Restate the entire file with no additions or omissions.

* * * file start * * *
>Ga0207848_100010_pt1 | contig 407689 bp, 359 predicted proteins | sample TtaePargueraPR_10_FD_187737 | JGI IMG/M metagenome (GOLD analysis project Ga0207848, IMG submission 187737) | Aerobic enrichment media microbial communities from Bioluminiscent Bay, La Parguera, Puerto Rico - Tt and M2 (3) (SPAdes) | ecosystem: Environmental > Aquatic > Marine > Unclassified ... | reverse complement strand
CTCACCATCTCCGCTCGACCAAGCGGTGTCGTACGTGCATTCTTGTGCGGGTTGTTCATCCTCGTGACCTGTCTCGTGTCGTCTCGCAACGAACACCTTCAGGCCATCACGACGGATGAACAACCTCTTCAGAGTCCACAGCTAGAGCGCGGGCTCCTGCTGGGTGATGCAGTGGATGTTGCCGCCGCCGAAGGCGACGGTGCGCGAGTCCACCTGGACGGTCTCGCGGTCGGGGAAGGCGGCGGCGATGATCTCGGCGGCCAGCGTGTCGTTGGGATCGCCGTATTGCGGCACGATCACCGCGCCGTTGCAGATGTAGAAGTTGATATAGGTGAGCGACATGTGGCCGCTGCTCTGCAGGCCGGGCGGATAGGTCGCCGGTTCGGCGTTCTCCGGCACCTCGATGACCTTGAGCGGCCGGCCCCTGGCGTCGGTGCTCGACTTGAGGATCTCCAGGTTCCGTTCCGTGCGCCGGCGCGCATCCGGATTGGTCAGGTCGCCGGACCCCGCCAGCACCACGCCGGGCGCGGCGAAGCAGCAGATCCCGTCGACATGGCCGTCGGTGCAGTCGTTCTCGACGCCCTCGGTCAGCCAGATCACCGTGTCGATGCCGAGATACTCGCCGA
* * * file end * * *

>Ga0207848_100010_pt1 | contig 407689 bp, 359 predicted proteins | sample TtaePargueraPR_10_FD_187737 | JGI IMG/M metagenome (GOLD analysis project Ga0207848, IMG submission 187737) | Aerobic enrichment media microbial communities from Bioluminiscent Bay, La Parguera, Puerto Rico - Tt and M2 (3) (SPAdes) | ecosystem: Environmental > Aquatic > Marine > Unclassified ... | reverse complement strand
CTCACCATCTCCGCTCGACCAAGCGGTGTCGTACGTGCATTCTTGTGCGGGTTGTTCATCCTCGTGACCTGTCTCGTGTCGTCTCGCAACGAACACCTTCAGGCCATCACGACGGATGAACAACCTCTTCAGAGTCCACAGCTAGAGCGCGGGCTCCTGCTGGGTGATGCAGTGGATGTTGCCGCCGCCGAAGGCGACGGTGCGCGAGTCCACCTGGACGGTCTCGCGGTCGGGGAAGGCGGCGGCGATGATCTCGGCGGCCAGCGTGTCGTTGGGATCGCCGTATTGCGGCACGATCACCGCGCCGTTGCAGATGTAGAAGTTGATATAGGTGAGCGACATGTGGCCGCTGCTCTGCAGGCCGGGCGGATAGGTCGCCGGTTCGGCGTTCTCCGGCACCTCGATGACCTTGAGCGGCCGGCCCCTGGCGTCGGTGCTCGACTTGAGGATCTCCAGGTTCCGTTCCGTGCGCCGGCGCGCATCCGGATTGGTCAGGTCGCCGGACCCCGCCAGCACCACGCCGGGCGCGGCGAAGCAGCAGATCCCGTCGACATGGCCGTCGGTGCAGTCGTTCTCGACGCCCTCGGTCAGCCAGATCACCGTGTCGATGCCGAGATACTCGCCGA